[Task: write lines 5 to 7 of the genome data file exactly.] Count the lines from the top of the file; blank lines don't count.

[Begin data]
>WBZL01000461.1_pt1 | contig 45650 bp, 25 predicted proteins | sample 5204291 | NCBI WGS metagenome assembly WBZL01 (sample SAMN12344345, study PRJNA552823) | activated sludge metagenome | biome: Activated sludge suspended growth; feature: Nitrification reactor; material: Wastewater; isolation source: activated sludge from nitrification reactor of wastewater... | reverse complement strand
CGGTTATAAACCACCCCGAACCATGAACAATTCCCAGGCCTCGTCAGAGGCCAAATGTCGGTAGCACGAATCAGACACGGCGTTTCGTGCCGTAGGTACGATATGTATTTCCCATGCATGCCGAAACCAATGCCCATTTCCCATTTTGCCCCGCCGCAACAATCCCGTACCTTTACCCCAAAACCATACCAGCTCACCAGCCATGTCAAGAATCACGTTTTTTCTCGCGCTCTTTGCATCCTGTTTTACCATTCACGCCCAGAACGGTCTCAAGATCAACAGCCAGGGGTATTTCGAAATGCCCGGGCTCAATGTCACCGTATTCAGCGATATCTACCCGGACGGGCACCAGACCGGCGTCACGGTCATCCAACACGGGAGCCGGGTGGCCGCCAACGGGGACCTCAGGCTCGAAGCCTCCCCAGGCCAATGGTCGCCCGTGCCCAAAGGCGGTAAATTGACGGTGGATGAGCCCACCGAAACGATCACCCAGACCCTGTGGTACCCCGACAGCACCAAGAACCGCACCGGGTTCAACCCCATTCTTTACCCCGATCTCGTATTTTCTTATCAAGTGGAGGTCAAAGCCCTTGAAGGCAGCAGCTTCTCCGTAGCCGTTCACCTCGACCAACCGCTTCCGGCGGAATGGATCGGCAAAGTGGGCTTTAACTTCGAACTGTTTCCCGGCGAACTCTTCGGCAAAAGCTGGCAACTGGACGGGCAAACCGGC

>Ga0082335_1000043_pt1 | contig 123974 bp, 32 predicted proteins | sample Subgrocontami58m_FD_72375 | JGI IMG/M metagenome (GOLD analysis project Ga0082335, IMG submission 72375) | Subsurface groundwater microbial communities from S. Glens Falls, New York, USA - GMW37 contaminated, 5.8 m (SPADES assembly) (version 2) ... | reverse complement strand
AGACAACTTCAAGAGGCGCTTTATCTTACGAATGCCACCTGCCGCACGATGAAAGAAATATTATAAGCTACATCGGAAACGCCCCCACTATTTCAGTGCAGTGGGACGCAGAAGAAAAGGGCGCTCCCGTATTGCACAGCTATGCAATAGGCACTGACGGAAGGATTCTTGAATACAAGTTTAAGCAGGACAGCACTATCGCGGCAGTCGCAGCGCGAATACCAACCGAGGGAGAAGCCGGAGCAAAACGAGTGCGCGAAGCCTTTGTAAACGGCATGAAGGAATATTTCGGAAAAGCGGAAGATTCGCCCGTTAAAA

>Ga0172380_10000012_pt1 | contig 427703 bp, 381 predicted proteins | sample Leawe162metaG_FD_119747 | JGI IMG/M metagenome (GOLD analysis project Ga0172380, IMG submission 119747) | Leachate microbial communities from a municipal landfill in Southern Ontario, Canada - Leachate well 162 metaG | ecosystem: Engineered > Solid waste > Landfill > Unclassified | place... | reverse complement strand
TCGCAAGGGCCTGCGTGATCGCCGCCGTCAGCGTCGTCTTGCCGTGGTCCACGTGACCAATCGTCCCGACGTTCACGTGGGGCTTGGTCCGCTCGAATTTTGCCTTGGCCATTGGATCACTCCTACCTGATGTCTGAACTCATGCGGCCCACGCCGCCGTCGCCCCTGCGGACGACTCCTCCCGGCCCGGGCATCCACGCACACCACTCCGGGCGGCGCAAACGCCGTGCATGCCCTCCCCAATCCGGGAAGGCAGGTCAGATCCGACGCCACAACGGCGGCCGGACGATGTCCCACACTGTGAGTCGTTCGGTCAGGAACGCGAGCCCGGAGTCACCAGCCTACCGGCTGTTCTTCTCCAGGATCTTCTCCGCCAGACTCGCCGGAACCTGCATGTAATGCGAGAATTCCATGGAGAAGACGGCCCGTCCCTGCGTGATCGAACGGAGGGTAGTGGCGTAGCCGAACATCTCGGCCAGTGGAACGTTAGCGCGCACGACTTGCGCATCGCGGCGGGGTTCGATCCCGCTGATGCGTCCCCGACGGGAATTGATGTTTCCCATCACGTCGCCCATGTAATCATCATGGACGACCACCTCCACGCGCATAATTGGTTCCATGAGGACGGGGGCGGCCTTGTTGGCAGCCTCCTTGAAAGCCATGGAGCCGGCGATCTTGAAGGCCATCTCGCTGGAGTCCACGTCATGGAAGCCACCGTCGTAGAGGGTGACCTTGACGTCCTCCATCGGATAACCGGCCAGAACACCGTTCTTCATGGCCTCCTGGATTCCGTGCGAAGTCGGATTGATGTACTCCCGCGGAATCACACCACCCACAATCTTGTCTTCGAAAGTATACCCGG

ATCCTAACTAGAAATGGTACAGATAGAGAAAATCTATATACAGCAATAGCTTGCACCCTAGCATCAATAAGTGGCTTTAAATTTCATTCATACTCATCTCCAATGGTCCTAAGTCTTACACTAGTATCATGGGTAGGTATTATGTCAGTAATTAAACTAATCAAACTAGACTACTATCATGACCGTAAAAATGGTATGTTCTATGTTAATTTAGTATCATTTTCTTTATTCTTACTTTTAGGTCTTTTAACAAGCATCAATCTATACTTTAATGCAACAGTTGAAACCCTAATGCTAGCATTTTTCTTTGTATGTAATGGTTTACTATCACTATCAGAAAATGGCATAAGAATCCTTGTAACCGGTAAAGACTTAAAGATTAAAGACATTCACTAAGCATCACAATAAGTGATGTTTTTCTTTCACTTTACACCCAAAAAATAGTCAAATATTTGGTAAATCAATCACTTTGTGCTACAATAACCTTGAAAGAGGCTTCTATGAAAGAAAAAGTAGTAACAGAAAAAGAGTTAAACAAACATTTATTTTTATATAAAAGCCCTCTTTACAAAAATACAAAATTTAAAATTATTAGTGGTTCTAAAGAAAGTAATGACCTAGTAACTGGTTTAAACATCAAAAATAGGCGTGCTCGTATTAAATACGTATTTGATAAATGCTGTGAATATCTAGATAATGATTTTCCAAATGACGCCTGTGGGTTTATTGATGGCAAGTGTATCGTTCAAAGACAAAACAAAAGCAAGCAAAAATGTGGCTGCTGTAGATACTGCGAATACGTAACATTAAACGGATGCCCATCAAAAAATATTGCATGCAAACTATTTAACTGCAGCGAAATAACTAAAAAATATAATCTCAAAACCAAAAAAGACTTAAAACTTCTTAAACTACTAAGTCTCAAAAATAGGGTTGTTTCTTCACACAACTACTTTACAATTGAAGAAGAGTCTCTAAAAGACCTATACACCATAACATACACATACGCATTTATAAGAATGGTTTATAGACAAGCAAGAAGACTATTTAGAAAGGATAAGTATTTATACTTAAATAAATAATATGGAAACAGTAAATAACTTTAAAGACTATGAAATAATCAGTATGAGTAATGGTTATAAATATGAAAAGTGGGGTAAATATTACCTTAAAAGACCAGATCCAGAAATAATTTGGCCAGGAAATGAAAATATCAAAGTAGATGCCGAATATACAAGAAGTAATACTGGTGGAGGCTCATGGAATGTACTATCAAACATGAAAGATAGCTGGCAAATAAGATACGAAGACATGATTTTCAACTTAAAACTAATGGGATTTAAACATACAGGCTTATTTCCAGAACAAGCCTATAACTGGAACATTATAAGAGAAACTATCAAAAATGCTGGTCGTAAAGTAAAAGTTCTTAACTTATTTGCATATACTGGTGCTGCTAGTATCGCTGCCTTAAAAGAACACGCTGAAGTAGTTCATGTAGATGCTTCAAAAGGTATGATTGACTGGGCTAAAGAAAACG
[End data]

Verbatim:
>Ga0172380_10000012_pt1 | contig 427703 bp, 381 predicted proteins | sample Leawe162metaG_FD_119747 | JGI IMG/M metagenome (GOLD analysis project Ga0172380, IMG submission 119747) | Leachate microbial communities from a municipal landfill in Southern Ontario, Canada - Leachate well 162 metaG | ecosystem: Engineered > Solid waste > Landfill > Unclassified | place... | reverse complement strand
TCGCAAGGGCCTGCGTGATCGCCGCCGTCAGCGTCGTCTTGCCGTGGTCCACGTGACCAATCGTCCCGACGTTCACGTGGGGCTTGGTCCGCTCGAATTTTGCCTTGGCCATTGGATCACTCCTACCTGATGTCTGAACTCATGCGGCCCACGCCGCCGTCGCCCCTGCGGACGACTCCTCCCGGCCCGGGCATCCACGCACACCACTCCGGGCGGCGCAAACGCCGTGCATGCCCTCCCCAATCCGGGAAGGCAGGTCAGATCCGACGCCACAACGGCGGCCGGACGATGTCCCACACTGTGAGTCGTTCGGTCAGGAACGCGAGCCCGGAGTCACCAGCCTACCGGCTGTTCTTCTCCAGGATCTTCTCCGCCAGACTCGCCGGAACCTGCATGTAATGCGAGAATTCCATGGAGAAGACGGCCCGTCCCTGCGTGATCGAACGGAGGGTAGTGGCGTAGCCGAACATCTCGGCCAGTGGAACGTTAGCGCGCACGACTTGCGCATCGCGGCGGGGTTCGATCCCGCTGATGCGTCCCCGACGGGAATTGATGTTTCCCATCACGTCGCCCATGTAATCATCATGGACGACCACCTCCACGCGCATAATTGGTTCCATGAGGACGGGGGCGGCCTTGTTGGCAGCCTCCTTGAAAGCCATGGAGCCGGCGATCTTGAAGGCCATCTCGCTGGAGTCCACGTCATGGAAGCCACCGTCGTAGAGGGTGACCTTGACGTCCTCCATCGGATAACCGGCCAGAACACCGTTCTTCATGGCCTCCTGGATTCCGTGCGAAGTCGGATTGATGTACTCCCGCGGAATCACACCACCCACAATCTTGTCTTCGAAAGTATACCCGG

ATCCTAACTAGAAATGGTACAGATAGAGAAAATCTATATACAGCAATAGCTTGCACCCTAGCATCAATAAGTGGCTTTAAATTTCATTCATACTCATCTCCAATGGTCCTAAGTCTTACACTAGTATCATGGGTAGGTATTATGTCAGTAATTAAACTAATCAAACTAGACTACTATCATGACCGTAAAAATGGTATGTTCTATGTTAATTTAGTATCATTTTCTTTATTCTTACTTTTAGGTCTTTTAACAAGCATCAATCTATACTTTAATGCAACAGTTGAAACCCTAATGCTAGCATTTTTCTTTGTATGTAATGGTTTACTATCACTATCAGAAAATGGCATAAGAATCCTTGTAACCGGTAAAGACTTAAAGATTAAAGACATTCACTAAGCATCACAATAAGTGATGTTTTTCTTTCACTTTACACCCAAAAAATAGTCAAATATTTGGTAAATCAATCACTTTGTGCTACAATAACCTTGAAAGAGGCTTCTATGAAAGAAAAAGTAGTAACAGAAAAAGAGTTAAACAAACATTTATTTTTATATAAAAGCCCTCTTTACAAAAATACAAAATTTAAAATTATTAGTGGTTCTAAAGAAAGTAATGACCTAGTAACTGGTTTAAACATCAAAAATAGGCGTGCTCGTATTAAATACGTATTTGATAAATGCTGTGAATATCTAGATAATGATTTTCCAAATGACGCCTGTGGGTTTATTGATGGCAAGTGTATCGTTCAAAGACAAAACAAAAGCAAGCAAAAATGTGGCTGCTGTAGATACTGCGAATACGTAACATTAAACGGATGCCCATCAAAAAATATTGCATGCAAACTATTTAACTGCAGCGAAATAACTAAAAAATATAATCTCAAAACCAAAAAAGACTTAAAACTTCTTAAACTACTAAGTCTCAAAAATAGGGTTGTTTCTTCACACAACTACTTTACAATTGAAGAAGAGTCTCTAAAAGACCTATACACCATAACATACACATACGCATTTATAAGAATGGTTTATAGACAAGCAAGAAGACTATTTAGAAAGGATAAGTATTTATACTTAAATAAATAATATGGAAACAGTAAATAACTTTAAAGACTATGAAATAATCAGTATGAGTAATGGTTATAAATATGAAAAGTGGGGTAAATATTACCTTAAAAGACCAGATCCAGAAATAATTTGGCCAGGAAATGAAAATATCAAAGTAGATGCCGAATATACAAGAAGTAATACTGGTGGAGGCTCATGGAATGTACTATCAAACATGAAAGATAGCTGGCAAATAAGATACGAAGACATGATTTTCAACTTAAAACTAATGGGATTTAAACATACAGGCTTATTTCCAGAACAAGCCTATAACTGGAACATTATAAGAGAAACTATCAAAAATGCTGGTCGTAAAGTAAAAGTTCTTAACTTATTTGCATATACTGGTGCTGCTAGTATCGCTGCCTTAAAAGAACACGCTGAAGTAGTTCATGTAGATGCTTCAAAAGGTATGATTGACTGGGCTAAAGAAAACG